It sounds like the battery is shot.
First check if it's a silver calcium battery, if not then it's the wrong type for a Ford and will cause all manner of problems.
If you still have problems then suspect a dodgy connection somewhere or an intermittent alternator fault, have you had the battery light flash up at any time while driving?
yep.alternator. wow,2 folk in one day with what looks like alternator fault. see other post below(re dmf/starter etc).I have a new alternator only done 500 miles if you want it at good price.
its your alternator then. doesnt matter how new the battery is,or how expensive,if the alternator cant get enough juice back into it,its kaput
actually,after reading our post again.mmmm.maybe not.what about trying to find out whats drawing current in your car when its switched off/not running?theres maybe something like a parasitic drain thats drainig current when it shouldnt be.
have a look at this to see what i mean http://www.youtube.com/watch?v=KF1gijj03_0
If the battery light has flashed up then yes it's the alternator.
Over time the carbon brushes wear down beyond the ability for the brush springs to maintain constant pressure on the contacts.
This produces a condition where intermittent/poor charging occurs, therefore the battery is put under strain supplying power to run everything instead of the alternator doing most of the work.
The old temporary fix is to hit the alternator with a rubber mallet to shock the brushes out a bit further thus extending the alternator life for a few weeks (worked on an old Honda I owned for about 3 months).
yep.alternator. wow,2 folk in one day with what looks like alternator fault.
Well, as the other thread (http://www.fordownersclub.com/forums/topic/48318-starterdmf-or-what/) was started by the same person, I think we can probably make that 1 folk rather than 2.
And, just to repeat stuff from the other thread, on the evidence available, the problem isn't battery drain. The problem is battery charging. Alternator or wiring. Normally, you'd bet alternator, but as wiring is a whole lot cheaper and less aggro, you'd want to check wiring first. In this case, as the wiring will have been disturbed in doing the starter, that goes double.
Also, you can try putting the battery on charge immediately after use - a normally charged battery won't take much charge, but yours will probably slurp charge for 12 hours, before its thirst is sated (and then should be good for, say, an hour's driving with air con, fan, lights off, before starting to struggle).
at least you now know the problem. piece a p*** to change over.just 3 bolts & a nut(after liner is removed & get droplink outta the way). Ya'd be better with tensioner tool though
You seen to know more about these things then me. If my alternator is shot how come i can use the car for 2-3 days without the battery dying? If it wasn't getting a charge surely it would die alot sooner??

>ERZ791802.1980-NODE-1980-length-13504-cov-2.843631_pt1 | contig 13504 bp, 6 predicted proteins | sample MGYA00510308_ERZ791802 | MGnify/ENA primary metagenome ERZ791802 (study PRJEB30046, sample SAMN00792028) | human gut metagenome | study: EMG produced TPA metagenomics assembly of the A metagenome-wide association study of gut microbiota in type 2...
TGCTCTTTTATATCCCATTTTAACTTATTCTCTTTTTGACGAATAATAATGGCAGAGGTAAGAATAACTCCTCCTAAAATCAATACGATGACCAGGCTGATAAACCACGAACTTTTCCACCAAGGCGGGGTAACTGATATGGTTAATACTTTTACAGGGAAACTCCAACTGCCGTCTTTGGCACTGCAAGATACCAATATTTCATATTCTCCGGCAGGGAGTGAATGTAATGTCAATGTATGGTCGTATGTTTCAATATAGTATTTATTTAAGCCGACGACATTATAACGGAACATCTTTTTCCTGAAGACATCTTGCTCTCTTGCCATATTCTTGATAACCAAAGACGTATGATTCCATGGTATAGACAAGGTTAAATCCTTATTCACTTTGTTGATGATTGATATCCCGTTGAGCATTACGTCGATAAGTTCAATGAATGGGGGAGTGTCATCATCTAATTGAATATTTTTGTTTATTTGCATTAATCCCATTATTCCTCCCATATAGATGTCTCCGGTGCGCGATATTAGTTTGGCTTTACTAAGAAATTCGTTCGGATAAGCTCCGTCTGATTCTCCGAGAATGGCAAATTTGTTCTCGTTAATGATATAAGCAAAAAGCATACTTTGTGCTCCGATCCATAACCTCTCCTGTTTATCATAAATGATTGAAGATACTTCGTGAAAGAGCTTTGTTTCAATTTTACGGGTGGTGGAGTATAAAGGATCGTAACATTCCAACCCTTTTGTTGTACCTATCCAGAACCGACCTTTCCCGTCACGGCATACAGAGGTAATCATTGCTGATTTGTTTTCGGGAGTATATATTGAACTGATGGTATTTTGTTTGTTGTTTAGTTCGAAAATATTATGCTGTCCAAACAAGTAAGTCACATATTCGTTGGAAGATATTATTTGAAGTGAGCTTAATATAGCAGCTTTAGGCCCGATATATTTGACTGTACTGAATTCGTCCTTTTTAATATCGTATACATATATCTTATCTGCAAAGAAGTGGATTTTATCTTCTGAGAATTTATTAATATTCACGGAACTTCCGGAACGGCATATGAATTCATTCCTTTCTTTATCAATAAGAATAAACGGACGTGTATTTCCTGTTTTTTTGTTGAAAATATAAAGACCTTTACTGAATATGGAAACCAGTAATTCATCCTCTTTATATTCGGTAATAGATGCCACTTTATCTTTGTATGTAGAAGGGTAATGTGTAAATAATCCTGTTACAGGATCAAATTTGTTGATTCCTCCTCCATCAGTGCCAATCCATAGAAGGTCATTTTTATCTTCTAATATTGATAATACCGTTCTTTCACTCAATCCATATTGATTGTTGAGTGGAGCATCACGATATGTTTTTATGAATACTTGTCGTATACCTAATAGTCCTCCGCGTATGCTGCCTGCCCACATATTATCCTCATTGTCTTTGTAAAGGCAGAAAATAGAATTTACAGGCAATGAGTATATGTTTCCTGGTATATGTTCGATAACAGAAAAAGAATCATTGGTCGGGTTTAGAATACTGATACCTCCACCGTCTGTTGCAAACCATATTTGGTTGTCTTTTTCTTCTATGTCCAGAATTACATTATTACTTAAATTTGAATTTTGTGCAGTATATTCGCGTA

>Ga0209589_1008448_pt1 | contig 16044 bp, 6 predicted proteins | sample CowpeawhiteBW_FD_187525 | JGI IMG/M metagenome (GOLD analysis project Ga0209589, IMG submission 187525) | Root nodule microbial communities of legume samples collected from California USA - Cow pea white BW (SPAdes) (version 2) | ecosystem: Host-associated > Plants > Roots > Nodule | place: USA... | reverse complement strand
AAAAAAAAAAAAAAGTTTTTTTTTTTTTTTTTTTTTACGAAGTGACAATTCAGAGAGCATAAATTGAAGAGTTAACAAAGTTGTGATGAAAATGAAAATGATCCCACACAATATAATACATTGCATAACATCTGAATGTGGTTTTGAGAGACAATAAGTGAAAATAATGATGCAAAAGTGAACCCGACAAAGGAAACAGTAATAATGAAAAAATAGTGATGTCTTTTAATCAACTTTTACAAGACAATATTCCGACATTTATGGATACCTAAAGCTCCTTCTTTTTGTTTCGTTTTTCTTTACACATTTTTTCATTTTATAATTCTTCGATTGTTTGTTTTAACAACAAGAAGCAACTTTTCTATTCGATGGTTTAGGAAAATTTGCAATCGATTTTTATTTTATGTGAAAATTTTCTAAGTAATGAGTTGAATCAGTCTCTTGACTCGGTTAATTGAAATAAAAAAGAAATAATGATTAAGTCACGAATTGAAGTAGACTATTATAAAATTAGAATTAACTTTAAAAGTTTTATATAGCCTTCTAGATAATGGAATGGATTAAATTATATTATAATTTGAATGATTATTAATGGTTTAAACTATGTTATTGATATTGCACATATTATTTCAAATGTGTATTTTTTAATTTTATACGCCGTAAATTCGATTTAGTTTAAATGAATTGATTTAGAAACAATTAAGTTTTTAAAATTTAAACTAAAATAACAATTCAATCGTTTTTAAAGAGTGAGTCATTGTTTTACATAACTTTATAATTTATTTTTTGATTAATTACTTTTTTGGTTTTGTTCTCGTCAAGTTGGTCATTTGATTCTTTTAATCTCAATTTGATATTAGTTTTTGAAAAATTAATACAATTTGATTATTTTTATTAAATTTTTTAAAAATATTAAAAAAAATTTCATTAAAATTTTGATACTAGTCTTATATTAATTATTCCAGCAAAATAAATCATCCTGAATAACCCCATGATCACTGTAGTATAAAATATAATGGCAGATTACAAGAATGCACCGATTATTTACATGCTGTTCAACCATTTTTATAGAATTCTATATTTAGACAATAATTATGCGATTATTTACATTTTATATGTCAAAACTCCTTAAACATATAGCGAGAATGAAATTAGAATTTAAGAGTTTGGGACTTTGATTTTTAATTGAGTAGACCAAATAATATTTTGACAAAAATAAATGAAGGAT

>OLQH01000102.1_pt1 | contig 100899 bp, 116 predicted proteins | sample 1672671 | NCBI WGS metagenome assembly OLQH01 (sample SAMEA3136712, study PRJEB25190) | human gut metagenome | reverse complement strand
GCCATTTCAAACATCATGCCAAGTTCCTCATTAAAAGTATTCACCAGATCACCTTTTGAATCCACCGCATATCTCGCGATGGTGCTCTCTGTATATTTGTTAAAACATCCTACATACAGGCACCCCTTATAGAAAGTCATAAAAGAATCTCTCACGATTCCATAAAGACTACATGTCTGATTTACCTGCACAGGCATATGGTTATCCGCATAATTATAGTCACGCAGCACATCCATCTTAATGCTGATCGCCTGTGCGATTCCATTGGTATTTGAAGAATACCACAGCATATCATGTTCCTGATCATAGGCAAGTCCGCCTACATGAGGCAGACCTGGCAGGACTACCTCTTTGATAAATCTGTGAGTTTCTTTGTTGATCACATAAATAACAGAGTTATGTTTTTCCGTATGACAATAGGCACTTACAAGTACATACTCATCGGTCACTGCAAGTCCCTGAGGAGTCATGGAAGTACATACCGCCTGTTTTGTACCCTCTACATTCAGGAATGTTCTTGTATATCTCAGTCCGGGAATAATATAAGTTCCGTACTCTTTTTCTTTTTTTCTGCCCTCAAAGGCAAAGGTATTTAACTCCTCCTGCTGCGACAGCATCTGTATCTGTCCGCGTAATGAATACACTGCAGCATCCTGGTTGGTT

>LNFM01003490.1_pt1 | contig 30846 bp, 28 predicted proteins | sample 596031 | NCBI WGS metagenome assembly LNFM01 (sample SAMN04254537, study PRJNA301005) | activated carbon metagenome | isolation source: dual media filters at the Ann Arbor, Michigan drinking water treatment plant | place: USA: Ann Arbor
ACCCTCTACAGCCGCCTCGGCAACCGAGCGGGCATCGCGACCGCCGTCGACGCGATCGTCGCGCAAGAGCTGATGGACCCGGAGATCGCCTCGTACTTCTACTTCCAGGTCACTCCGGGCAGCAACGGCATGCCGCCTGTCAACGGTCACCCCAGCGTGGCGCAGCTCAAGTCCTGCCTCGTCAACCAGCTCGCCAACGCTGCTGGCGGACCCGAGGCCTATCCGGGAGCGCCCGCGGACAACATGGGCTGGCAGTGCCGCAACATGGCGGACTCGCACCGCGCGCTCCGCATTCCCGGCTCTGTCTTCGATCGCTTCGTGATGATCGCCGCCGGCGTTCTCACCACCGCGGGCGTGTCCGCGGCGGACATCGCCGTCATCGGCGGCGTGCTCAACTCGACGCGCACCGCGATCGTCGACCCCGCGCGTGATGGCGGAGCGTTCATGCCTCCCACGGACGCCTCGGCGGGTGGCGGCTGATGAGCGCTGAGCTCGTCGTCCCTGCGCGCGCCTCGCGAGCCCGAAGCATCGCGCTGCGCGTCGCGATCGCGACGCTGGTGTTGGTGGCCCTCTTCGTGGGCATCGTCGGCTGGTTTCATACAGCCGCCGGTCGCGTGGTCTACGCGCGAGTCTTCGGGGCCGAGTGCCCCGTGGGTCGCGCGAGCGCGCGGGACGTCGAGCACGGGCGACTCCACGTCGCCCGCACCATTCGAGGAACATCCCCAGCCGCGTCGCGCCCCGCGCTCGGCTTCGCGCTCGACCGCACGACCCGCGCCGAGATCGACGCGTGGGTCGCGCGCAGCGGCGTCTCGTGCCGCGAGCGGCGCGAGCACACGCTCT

You are probably getting some charge. In daytime driving (no lights, no a/c, no heated windows, no heated seats) the car current consumption isn't that high, although it does climb markedly if you switch those big electrical loads on. Given the capacity of a battery, you take some time to 'wear it down', and if you are even putting a small average current into it, that will take longer.
The exact current:voltage profile of the alternator can only be guessed at, but the battery isn't getting enough charge overall. You have to look at your other thread for the critical information:
I had to go worcester in it today. It started ok round go there,when i started it to come home,you could hear the battery was struggling a bit and then on way home the battery light came up on dash,about 5 mins later the abs light came on also then just before i got home those lights went off but the dials stopped working speedo,revs,petrol guage and temp.the when i parked up outside mine and turned the headlights off the dials started to work again .almost like it hadn't got enough power to power headlights and dash display at once. Oh and i tried to start it after i turned it off and battery is dead again
Managed to bump start it,drove it home about 25 miles away,tried it again outside my house as soon as id parked up and turned ignition off and nothing,completely dead. Didn't even attempt to start.
but when the battery is flat, shortly after the vehicle has had an extended run, it isn't a low average current drain over an extended period (overnight or longer) that's doing it. If charging is working properly, 25 miles ought to be enough to get the battery substantially charged.
That said, you could probably also achieve this state by connecting up something that took 40+ amps all the time the car was running, and then even a good alternator wouldn't be able to keep up, but you might be able to find that on on dark nights by looking for the dull red glow-y thing under the bonnet. And it would need an almost heroic level of bad practice with the work on the starter to get there without having any idea that something was wrong.
I put a multimeter on the battery just and it read 12.50 engine off and 12.30 engine on
With the engine running (that is what you mean, isn't it?) and no big loads running, the battery voltage should go up (slightly) and yours goes down. At that condition, the battery isn't getting as much charge as it should. Maybe it gets a more reasonable level of charge once the alternator is doing a few thousand rpm, maybe it doesn't. But then, who cares, provided that you fix the right fault?
If you don't feel happy with the advice that you've been given, just take it to a garage and pay them to fix it. That way, you'll have someone to complain at, if it goes wrong.
i have ford mondeo titanium 2l ecoboost 2012 model which wouldn't start now and again it has happend seven times in just over a year now battery goes so flat that can't even unlock the door with remote.